Victor Krasilshchikov

in Fellows

Victor Krasilshchikov graduated from the Economic faculty of Moscow State University in 1977.

Postgraduate courses of the Institute of World Economy and International Relations (IMEMO in Russian abbreviation) – 1977-1981. Obtained scientific degrees: Ph. D. in economics (1982), Dr. of Sciences (=Habilität Doctor) in economics (2002). From 1997 up today – head of research group of the Centre for Development Studies, Primakov National Research Institute of World Economy and International Relations (Russian Academy of Sciences), Moscow.

Besides work at IMEMO, worked as visiting research fellow at at Maulana Abul Kalam Azad Institute of Asian Studies, Kolkata (Calcutta), (2004), guest-professor of Vienna University (the EU Erasmus Mundus Global Studies Programme, 2005-06 and 2011), visiting research fellow at Korea Institute for International Economic Policy (KIEP), Seoul (2013).

The field of research: the general problems of developing countries, the experience of catching up development of Latin American countries with focus on Brazil and East Asian industrial “tigers”.

The author of six books (two of them – in English, including one e-book, four – in Russian) and many papers.

The member of EADI (European Association of Development Research and Training Institutes, Bonn – from 2000, convener of one of the working groups of this association (2000-2017), the member of REEDES (Red Española de Estudios del Desarollo – the Spanish Network of Development Studies – from 2012.

Hobbies: 1) mountaineering (in particular, three 7000 metres peaks on the territory of the former USSR were conquered, Elbrus (5 times on each summit), Aconcagua (Argentina) and smaller mountains in Caucasus, Alps and Andes); 2) watching of ballet performances.

Research project: The Emerging Countries and the Middle-Income Trap: A Sociological Approach to the Economic Problem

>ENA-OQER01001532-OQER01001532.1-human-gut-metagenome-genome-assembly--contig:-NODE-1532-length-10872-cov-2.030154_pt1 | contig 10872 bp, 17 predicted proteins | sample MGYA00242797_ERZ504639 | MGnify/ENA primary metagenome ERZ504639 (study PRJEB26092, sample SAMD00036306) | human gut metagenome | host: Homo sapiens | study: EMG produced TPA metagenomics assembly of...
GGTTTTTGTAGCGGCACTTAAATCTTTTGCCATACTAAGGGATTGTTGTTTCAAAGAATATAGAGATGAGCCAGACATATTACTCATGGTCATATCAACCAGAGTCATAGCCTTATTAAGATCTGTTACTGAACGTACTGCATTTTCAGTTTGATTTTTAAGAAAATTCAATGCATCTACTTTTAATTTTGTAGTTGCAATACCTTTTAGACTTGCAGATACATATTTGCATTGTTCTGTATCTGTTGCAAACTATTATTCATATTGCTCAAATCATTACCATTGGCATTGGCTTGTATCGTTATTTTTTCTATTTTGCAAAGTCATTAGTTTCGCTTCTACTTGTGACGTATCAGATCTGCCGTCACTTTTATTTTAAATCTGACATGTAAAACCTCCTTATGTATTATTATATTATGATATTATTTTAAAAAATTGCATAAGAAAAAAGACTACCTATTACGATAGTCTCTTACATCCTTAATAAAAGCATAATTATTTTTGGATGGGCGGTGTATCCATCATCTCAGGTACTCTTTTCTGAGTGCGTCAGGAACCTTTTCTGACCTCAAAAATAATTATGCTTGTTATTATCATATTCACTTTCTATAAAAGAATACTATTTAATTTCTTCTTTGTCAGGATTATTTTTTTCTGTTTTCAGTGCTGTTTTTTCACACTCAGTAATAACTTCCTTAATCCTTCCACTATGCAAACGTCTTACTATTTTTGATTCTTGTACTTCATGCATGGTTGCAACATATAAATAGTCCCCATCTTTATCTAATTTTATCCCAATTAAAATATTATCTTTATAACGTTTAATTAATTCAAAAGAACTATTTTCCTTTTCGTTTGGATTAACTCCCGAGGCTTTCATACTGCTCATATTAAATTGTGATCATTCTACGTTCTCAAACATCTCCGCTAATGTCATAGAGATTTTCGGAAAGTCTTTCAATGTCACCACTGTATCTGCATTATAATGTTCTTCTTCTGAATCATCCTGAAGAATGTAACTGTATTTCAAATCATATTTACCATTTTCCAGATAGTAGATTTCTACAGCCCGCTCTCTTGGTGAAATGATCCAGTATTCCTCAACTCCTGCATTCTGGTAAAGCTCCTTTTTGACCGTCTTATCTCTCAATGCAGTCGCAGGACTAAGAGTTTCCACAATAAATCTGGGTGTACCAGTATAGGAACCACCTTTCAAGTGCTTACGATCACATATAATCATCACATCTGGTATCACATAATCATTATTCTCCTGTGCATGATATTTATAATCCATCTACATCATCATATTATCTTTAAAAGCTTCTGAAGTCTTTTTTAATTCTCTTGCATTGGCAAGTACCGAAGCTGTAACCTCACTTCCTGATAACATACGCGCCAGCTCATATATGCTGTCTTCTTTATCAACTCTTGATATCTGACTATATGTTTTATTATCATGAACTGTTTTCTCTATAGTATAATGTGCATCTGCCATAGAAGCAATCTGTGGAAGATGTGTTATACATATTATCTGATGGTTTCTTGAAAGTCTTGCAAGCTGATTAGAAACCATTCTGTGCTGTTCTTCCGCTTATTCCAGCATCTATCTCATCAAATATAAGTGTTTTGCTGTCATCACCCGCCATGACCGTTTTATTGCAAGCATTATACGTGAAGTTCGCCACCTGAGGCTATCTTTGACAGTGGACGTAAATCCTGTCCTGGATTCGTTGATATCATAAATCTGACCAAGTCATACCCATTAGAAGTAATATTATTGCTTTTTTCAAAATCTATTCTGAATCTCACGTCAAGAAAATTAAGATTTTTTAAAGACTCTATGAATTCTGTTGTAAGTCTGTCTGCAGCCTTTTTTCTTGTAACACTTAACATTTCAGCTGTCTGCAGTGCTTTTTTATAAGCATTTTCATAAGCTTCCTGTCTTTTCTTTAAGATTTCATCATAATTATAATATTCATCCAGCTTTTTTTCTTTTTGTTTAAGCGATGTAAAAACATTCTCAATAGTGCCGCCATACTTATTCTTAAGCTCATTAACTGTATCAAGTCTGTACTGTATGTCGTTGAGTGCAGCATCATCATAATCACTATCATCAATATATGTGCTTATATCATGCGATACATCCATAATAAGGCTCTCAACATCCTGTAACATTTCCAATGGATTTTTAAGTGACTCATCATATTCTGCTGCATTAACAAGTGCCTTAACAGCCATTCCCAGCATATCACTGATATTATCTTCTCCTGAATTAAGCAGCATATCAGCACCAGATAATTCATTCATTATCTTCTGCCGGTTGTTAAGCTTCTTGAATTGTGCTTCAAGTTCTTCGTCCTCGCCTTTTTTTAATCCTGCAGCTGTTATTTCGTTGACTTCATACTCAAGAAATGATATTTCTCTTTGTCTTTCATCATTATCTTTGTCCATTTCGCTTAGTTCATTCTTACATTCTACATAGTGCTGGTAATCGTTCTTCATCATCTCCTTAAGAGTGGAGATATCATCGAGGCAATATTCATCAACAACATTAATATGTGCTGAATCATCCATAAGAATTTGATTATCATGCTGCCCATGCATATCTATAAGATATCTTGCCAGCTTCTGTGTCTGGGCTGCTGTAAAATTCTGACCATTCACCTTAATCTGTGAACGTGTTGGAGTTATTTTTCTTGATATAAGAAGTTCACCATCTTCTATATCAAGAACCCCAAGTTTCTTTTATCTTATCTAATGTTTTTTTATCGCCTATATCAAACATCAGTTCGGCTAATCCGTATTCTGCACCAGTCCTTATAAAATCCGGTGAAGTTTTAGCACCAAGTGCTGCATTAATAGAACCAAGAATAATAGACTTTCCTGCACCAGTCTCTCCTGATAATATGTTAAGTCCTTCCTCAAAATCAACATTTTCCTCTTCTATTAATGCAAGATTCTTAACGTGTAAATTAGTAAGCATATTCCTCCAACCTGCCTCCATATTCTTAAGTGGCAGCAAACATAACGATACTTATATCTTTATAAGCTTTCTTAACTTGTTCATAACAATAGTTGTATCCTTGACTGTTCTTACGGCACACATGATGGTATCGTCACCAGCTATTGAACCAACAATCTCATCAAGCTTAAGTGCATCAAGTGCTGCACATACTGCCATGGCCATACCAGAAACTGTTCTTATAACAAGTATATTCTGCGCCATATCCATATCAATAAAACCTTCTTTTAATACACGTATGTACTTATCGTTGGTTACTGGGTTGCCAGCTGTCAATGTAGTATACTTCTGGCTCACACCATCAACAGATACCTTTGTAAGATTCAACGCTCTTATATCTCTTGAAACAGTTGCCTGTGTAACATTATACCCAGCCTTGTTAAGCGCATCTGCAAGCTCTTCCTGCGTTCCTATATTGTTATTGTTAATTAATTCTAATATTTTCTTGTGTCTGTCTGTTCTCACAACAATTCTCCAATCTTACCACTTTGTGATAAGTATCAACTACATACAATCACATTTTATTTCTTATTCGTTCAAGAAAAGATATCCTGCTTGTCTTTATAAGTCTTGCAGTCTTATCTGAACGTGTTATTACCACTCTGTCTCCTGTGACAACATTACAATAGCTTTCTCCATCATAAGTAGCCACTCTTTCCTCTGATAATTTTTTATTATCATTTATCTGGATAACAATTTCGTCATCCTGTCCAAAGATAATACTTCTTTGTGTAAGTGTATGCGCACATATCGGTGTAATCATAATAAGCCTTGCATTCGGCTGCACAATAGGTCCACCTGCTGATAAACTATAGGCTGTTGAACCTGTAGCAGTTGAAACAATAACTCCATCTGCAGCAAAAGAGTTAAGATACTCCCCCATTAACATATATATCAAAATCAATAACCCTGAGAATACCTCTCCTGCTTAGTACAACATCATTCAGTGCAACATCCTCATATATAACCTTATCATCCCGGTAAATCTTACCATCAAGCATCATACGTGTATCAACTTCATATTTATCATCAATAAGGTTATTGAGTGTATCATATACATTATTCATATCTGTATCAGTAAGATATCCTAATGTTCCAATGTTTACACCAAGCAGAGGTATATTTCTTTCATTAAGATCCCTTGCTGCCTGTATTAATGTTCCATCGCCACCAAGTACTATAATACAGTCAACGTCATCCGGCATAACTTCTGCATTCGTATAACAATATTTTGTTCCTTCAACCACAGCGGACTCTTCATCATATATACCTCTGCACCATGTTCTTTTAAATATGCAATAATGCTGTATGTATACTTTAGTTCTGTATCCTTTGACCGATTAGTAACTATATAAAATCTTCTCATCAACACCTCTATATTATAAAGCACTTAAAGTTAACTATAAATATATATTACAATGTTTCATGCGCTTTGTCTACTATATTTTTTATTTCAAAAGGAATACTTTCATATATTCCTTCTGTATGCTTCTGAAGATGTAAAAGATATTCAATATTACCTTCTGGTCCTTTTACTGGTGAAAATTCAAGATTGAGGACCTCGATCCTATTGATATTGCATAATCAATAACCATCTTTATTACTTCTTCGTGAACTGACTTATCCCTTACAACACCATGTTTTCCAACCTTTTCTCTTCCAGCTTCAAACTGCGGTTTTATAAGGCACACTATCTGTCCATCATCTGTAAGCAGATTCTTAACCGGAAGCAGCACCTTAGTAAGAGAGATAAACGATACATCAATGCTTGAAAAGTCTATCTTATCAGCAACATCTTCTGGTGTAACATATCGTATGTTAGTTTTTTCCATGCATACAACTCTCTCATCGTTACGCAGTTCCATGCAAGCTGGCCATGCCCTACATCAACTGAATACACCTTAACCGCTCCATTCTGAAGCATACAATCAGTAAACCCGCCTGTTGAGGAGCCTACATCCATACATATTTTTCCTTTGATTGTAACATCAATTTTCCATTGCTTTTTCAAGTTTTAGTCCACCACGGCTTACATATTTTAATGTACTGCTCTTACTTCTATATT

The prognoses predicting the global shift of the world-system’s core to Asia as well as the new role of emerging countries have become widespread over the last 10-15 years. However, the future prospects of these countries are actually unclear. They risk to find themselves in the so-called middle-income trap with subsequent stagnation. This prospect puts all predictions about the coming East-centred world with Asian dominance under a question.

At a first glance, the steady way to avoid the middle-income trap is a technological upgrading of economies, development of scientific-technological capacities and, respectively, education and training of qualified labour force. Meanwhile, many middle-income countries have weak scientific and technological base and poor innovative capacities whereas their entrepreneurial class demonstrates a lack of interest in regard to technological and managerial innovations. Thus, the proposed research can enable to “cool” some “predictors” who like constructing conceptions of the East-centred world order, non-western (Asian) hegemony, BRICS, and so on. In opinion of the author, these conceptions ignore or, at best, underestimate the issue of social actors capable of avoiding the middle-income trap situation whereas this issue has a key significance. Indeed, many middle-income countries have sufficient resources for further development but “suffer” from a lack of social actors interested to use these resources for real economic upgrading instead of conservation of obsolete development model. In this connection, it is relevant to scrutiny not only the problem of conservatism of the privileged groups but also the resistance to changes from the side of the lower classes.

It is suggested to consider the middle-income trap problem with focus on three case studies: Brazil, Malaysia, and Thailand, the countries where this problem, as it seems to the author, appears in its “fullness”.

Dates of stay: 01 October 2018 - 31 July 2019